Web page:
| June 6, 2011
Interview: Dawes

Dawes is the definition of Americana music. They released their album North Hills in June of 2009 to critical acclaim. They’ve seemingly been on the road ever since. They release Nothing Is Wrong via ATO Records tomorrow. You can catch the band this weekend playing Wolf Trap w/ Bright Eyes. ATG’s David Turner recently caught up with lead singer Taylor Goldsmith of Dawes via email to ask a few questions covering recording, touring and MacGyver

I love the way you record on tape, but that process seems like it might produce a different sound than you play live. Do you alter the way you play live to match your recordings?
We don’t change anything for our live set other than maybe taking more liberties. I think that our priority with making our records is the song and I think our priority with playing a show is the energy and performance.

STREAM: Dawes – “Time Spent In Los Angeles”

Read the rest of the interview after the jump.

 

Your drummer, Griffin, mentions in the Daytrotter webisode that you recorded these newer tracks with the live show in mind, were they written with that energy in mind as well?
For the most part, none of these songs were written with the live performance in mind. Most were written to a finger picked acoustic part or some simple piano part. We didn’t start thinking about the live performance until we started arranging each song. The outro of ‘Fire Away’ was the only thing I thought ‘this might work nicely live’ as I was writing it.

You are often described as carrying on the tradition of the vintage California rock sound. Does this add any pressure to stay within the barriers of that genre?
No. In fact it challenges to make sure we step out of that and show listeners we have a lot more to offer rather than being purveyors of a genre. We don’t conceptualize our material and really stay conscious of letting it come out naturally. This is how it comes out naturally now and maybe later it will be very different. But hopefully it’ll always maintain some sort of identity for people to recognize us by.

In what ways has the music scene around L.A. changed in the last few years? Have bands become more supportive of each other?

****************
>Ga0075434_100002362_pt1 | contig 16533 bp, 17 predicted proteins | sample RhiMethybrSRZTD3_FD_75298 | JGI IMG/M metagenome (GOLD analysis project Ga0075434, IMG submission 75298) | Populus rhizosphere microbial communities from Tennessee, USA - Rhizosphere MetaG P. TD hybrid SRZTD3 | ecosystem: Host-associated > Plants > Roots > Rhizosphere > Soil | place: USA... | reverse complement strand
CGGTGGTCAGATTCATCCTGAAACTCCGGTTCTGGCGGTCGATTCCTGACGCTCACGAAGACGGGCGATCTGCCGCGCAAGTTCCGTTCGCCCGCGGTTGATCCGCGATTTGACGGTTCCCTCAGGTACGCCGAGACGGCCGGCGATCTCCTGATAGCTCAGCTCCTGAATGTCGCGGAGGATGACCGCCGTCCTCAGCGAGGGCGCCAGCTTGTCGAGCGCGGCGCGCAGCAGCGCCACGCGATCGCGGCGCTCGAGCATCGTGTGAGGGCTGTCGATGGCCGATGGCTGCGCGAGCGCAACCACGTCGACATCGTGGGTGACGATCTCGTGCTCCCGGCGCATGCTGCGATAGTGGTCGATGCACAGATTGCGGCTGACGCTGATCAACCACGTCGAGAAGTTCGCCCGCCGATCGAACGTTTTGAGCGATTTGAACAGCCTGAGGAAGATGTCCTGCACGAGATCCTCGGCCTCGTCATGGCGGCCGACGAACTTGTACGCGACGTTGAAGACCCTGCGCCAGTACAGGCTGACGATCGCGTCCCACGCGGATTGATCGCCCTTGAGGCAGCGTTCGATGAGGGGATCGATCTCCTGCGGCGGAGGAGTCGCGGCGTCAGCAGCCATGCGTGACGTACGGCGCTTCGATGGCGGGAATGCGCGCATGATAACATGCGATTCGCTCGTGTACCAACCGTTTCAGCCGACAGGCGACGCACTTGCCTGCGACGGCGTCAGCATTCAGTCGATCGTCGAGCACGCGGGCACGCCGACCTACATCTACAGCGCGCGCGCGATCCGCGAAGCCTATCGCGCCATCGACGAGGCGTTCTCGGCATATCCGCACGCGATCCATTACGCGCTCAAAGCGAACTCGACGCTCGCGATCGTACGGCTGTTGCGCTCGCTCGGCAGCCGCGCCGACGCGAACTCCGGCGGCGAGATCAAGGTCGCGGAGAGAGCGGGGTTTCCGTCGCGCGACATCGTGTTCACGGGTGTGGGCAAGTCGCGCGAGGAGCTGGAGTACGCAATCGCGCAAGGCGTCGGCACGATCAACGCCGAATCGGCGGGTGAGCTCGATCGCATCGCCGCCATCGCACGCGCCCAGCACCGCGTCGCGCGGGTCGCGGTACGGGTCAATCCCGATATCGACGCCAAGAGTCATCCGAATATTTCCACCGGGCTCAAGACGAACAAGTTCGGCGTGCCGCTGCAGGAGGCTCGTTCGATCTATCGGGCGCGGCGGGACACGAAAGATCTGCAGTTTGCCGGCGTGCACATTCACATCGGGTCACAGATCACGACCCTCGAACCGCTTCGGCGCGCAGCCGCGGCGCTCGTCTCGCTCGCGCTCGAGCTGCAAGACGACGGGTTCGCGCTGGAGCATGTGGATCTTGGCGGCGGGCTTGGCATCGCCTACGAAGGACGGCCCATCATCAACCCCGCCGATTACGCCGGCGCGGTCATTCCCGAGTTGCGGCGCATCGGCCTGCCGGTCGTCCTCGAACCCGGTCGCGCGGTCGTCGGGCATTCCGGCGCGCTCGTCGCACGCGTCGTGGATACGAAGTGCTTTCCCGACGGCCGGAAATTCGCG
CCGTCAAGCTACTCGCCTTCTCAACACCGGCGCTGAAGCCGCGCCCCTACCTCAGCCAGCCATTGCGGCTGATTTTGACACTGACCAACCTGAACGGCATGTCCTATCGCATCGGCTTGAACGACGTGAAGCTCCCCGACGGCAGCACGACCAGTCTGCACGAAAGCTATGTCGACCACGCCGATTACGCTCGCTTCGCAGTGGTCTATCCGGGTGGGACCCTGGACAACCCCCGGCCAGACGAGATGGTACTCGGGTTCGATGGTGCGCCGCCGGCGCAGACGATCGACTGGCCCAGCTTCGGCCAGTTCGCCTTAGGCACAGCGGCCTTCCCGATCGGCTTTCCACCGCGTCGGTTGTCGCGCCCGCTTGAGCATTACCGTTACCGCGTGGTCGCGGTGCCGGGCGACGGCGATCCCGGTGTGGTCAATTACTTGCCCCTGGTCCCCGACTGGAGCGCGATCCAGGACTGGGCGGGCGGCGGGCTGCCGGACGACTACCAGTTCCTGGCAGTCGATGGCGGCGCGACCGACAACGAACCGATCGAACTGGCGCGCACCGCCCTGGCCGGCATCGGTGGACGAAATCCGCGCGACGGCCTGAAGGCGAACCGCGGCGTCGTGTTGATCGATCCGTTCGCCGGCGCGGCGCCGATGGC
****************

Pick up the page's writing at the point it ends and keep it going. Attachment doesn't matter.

It’s definitely changed for us the longer we’ve played and gotten to know more bands. But it seems the changing had more to do with us than any “scene” in la. There’s a lot of support for bands in LA. Typically, groups that are coming from the same place stylistically tend to be the most supportive of each other, but there’s definitely no bad energy between any bands in la that we’re aware of.

Taylor, did you get any songwriting tips from Jackson Browne? How did that collaboration come about?
We met Jackson Browne through our producer Jonathan Wilson, who’s been friends with him for a while. Jackson hasn’t given me any specific tips on writing yet, but other than my father, Jackson has taught me how to write songs through his own material more than just about anyone else. 

Spinner described bassist Wylie Gelber as using the “MacGyver Method” to fix instruments. What’s the most unusual fix he’s needed to make?
It hasn’t been that much unusual stuff I guess, but Wylie has replaced all my tubes, built my pedal board, built all of our chords, fixed Tay’s broken sustain pedal, fixed his own bass, added handles to Tay’s amp, built a tambourine for Griffin and replaced all the metal in my amp holding everything in place, making it more road ready. He has two huge boxes of tools with him on every tour we go on. We’re lucky to have someone so good at all that in the band.